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Optimal Rumen Environment Central to Dairy Farm Profitability & Sustainability, Says Phileo – INDUSTRY PERSPECTIVES


Source: Phileo by Lesaffre via Feedinfo

22 November 2021 – Maintaining profitability in the face of depressed milk prices and the increasing cost of feed is one of the major challenges the modern dairy producer is facing.

In order to ensure that farms run at their most cost effective, each step of the milk production process needs to function at its most optimal to keep inefficiencies and wastage as low as possible.

Central to this system is the cow herself and, more accurately, her ability to effectively and efficiently convert feed into milk. And with local forages becoming more and more common due to sustainability ambitions, the efficiency of this milk-making process can be made more complex by these ingredients which can have varying fiber and digestibility profiles.

For Phileo by Lesaffre this can be overcome by creating the optimal rumen environment. In this Industry Perspective the company’s Head of North American Dairy Programs, Stephen Emanuele, and its Global Ruminant Manager, Valentin Nenov talks us through how the company’s yeast probiotic, Actisaf can help dairy farmers boost rumen performance to unlock efficiencies in fiber digestion, milk production, profitability, and sustainability initiatives.


[Feedinfo] You argue that rumen potential is key to profitability of a dairy farm. What are the characteristics of a good rumen environment, and why is this better for performance?

Stephen Emanuele
Head of North American Dairy Programs Phileo by Lesaffre

[Stephen Emanuele] Profitability of a dairy business is impacted by the amount and value of milk sold and feed efficiency as measured as energy-corrected-milk (kg)/ dry matter intake (kg). Optimizing the rumen environment, maximizes the digestion of fibre, starch, and protein. This will lead to greater microbial protein production and increased (volatile fatty acids) VFA production. The result will be efficient production of milk components and optimal milk yield influenced by lactose synthesis from glucose. When you increase the value and volume of milk produced and at the same time increase feed efficiency, dairy profitability will be increased. You cannot have efficient milk production without a good rumen environment. It will be the dairy operations that produce milk with the highest value and most efficiently that will be the most profitable.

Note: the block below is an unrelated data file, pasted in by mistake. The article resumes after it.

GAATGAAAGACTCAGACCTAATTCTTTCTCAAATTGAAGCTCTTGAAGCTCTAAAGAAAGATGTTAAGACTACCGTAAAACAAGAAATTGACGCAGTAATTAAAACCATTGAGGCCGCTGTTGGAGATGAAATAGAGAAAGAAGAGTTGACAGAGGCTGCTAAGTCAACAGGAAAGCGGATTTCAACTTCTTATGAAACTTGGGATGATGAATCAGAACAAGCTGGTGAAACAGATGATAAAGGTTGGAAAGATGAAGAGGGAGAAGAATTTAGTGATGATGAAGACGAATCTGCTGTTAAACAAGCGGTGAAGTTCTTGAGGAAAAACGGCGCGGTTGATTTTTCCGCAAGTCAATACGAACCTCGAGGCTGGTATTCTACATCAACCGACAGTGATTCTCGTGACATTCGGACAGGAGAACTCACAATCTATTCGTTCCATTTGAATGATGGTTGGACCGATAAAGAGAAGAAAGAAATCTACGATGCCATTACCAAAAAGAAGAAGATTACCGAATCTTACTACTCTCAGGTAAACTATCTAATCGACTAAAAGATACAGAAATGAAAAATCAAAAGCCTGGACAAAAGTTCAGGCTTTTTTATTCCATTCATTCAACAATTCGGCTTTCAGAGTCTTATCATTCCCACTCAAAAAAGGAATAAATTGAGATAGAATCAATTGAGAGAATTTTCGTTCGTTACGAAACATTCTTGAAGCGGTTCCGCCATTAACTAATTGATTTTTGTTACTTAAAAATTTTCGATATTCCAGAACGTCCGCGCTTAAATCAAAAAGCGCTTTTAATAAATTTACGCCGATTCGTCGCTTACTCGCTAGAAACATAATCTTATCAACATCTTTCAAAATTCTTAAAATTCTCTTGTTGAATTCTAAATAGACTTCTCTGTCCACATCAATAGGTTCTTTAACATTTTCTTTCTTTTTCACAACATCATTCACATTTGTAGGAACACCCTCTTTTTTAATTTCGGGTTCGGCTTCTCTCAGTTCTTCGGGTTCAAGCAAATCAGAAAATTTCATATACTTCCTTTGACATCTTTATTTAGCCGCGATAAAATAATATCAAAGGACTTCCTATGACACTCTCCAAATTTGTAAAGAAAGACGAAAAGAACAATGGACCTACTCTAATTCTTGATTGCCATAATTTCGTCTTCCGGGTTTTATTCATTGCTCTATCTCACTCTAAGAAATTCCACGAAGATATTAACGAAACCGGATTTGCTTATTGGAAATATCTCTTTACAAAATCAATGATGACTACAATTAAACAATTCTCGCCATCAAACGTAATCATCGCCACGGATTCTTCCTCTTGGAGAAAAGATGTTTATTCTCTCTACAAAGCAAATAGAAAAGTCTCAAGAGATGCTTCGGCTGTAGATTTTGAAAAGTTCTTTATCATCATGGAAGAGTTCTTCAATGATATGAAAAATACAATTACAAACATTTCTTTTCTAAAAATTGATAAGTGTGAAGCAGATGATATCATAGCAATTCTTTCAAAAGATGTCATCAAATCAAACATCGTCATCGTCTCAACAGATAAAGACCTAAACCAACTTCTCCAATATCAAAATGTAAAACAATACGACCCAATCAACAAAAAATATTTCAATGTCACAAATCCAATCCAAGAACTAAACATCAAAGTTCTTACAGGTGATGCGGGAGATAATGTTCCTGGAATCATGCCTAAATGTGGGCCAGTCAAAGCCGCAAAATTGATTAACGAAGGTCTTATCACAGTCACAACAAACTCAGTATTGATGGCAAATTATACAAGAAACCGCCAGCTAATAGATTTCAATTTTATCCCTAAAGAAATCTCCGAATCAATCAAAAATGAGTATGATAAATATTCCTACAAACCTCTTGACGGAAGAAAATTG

[Feedinfo] What are the difficulties in measuring rumen function? How can tools such as milk fatty acid analysis and lactose synthesis help address this need?

[Stephen Emanuele] You cannot directly measure rumen function on a commercial dairy operation. You need to identify biomarkers that can be related to rumen function that can be measured easily on the farm. Lactose synthesis is directly related to the amount of glucose that reaches the mammary gland. Lactose synthesis measured as grams per day is correlated with milk yield. The relationship between lactose synthesis and milk yield is linear and the R2 =0.99. If you want your cows to yield 90 pounds (41kg), the cow must synthesize 2,000 grams of lactose per day. Milk fatty acid composition of milk has been linked to rumen function. The De Novo milk fatty acids, those milk fatty acids synthesized by the cow, are influenced by rumen function. Poor rumen function reduces fibre digestion, and this reduces the amount of acetate and butyrate that is produced. Acetate and butyrate are used to synthesize the De Novo milk fatty acids. When De Novo milk fatty acid synthesis is low, then milk fat percent will be low. The biomarkers identified in milk that can be easily measured that are corelated with rumen function are lactose synthesis, De Novo milk fatty acid synthesis, C16:0 milk fatty acid synthesis and double bonds per fatty acid, which is a measure of unsaturation in the milk.